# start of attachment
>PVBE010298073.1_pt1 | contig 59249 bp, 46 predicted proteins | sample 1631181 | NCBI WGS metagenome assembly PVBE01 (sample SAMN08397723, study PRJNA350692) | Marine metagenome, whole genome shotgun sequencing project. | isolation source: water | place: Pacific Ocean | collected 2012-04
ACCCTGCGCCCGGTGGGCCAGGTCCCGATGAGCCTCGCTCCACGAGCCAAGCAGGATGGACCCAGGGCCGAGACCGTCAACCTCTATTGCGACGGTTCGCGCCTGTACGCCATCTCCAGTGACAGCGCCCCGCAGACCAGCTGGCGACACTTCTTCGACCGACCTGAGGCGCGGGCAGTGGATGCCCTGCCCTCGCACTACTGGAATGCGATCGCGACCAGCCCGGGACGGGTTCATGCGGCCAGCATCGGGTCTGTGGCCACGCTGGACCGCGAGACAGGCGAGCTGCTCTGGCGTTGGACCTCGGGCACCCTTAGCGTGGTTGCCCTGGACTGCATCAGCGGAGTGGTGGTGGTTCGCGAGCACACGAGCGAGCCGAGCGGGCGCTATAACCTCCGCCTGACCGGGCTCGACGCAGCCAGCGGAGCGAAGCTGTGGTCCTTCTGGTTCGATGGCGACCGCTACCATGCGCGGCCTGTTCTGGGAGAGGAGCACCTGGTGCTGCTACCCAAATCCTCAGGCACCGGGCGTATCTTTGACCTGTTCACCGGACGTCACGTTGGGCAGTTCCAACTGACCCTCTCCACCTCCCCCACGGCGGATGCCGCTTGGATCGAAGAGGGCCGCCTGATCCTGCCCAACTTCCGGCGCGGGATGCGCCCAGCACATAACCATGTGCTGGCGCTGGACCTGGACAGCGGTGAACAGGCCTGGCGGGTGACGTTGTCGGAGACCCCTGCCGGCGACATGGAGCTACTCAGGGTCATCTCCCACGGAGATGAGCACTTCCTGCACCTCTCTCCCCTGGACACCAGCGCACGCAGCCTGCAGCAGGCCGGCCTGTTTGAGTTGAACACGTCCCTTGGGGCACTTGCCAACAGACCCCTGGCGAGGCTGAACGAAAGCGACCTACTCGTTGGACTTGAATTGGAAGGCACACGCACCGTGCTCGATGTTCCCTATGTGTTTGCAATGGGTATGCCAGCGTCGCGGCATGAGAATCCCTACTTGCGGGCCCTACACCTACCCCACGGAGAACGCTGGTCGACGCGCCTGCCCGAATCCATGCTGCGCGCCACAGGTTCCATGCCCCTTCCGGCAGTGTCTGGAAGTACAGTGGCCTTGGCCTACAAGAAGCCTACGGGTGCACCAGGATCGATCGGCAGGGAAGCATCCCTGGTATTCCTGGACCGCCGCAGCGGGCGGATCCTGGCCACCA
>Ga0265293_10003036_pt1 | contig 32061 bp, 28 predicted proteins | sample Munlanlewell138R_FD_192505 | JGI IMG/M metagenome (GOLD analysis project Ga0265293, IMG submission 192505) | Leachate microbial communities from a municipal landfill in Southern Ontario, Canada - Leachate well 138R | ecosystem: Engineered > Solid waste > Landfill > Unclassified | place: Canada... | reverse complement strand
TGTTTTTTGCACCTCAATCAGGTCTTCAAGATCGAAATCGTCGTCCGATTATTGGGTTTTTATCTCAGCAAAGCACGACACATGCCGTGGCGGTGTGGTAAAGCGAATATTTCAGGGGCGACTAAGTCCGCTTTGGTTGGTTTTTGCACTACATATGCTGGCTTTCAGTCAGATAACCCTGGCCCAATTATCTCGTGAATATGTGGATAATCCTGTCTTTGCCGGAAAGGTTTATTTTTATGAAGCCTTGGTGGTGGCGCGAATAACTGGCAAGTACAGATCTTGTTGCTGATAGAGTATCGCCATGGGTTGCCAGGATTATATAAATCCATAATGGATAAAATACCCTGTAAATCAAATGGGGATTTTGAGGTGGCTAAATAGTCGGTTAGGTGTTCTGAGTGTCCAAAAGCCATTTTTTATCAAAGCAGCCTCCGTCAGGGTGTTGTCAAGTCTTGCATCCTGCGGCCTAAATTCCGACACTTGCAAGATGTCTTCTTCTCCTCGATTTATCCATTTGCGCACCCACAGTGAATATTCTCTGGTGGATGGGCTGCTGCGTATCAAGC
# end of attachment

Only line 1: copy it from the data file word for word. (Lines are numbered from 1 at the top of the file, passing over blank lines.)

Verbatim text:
>PVBE010298073.1_pt1 | contig 59249 bp, 46 predicted proteins | sample 1631181 | NCBI WGS metagenome assembly PVBE01 (sample SAMN08397723, study PRJNA350692) | Marine metagenome, whole genome shotgun sequencing project. | isolation source: water | place: Pacific Ocean | collected 2012-04